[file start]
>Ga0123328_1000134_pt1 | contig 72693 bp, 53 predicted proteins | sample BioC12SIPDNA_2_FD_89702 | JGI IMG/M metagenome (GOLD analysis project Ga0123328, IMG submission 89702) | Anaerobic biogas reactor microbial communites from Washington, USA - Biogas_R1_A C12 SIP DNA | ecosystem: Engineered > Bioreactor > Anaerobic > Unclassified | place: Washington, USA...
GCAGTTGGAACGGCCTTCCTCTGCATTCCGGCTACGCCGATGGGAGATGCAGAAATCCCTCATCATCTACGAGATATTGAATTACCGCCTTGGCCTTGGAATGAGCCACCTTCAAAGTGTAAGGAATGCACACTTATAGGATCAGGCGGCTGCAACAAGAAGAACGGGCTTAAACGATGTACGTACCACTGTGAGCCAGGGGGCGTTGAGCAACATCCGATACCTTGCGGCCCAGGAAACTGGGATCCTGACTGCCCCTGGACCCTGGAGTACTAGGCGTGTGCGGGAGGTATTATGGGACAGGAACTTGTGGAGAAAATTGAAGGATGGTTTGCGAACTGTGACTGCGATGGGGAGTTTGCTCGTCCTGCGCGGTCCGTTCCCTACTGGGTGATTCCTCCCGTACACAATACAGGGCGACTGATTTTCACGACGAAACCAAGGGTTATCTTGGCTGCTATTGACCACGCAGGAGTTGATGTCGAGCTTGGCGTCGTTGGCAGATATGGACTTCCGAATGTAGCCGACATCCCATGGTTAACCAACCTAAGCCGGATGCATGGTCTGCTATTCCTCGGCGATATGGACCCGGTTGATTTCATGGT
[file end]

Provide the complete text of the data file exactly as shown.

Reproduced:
>Ga0123328_1000134_pt1 | contig 72693 bp, 53 predicted proteins | sample BioC12SIPDNA_2_FD_89702 | JGI IMG/M metagenome (GOLD analysis project Ga0123328, IMG submission 89702) | Anaerobic biogas reactor microbial communites from Washington, USA - Biogas_R1_A C12 SIP DNA | ecosystem: Engineered > Bioreactor > Anaerobic > Unclassified | place: Washington, USA...
GCAGTTGGAACGGCCTTCCTCTGCATTCCGGCTACGCCGATGGGAGATGCAGAAATCCCTCATCATCTACGAGATATTGAATTACCGCCTTGGCCTTGGAATGAGCCACCTTCAAAGTGTAAGGAATGCACACTTATAGGATCAGGCGGCTGCAACAAGAAGAACGGGCTTAAACGATGTACGTACCACTGTGAGCCAGGGGGCGTTGAGCAACATCCGATACCTTGCGGCCCAGGAAACTGGGATCCTGACTGCCCCTGGACCCTGGAGTACTAGGCGTGTGCGGGAGGTATTATGGGACAGGAACTTGTGGAGAAAATTGAAGGATGGTTTGCGAACTGTGACTGCGATGGGGAGTTTGCTCGTCCTGCGCGGTCCGTTCCCTACTGGGTGATTCCTCCCGTACACAATACAGGGCGACTGATTTTCACGACGAAACCAAGGGTTATCTTGGCTGCTATTGACCACGCAGGAGTTGATGTCGAGCTTGGCGTCGTTGGCAGATATGGACTTCCGAATGTAGCCGACATCCCATGGTTAACCAACCTAAGCCGGATGCATGGTCTGCTATTCCTCGGCGATATGGACCCGGTTGATTTCATGGT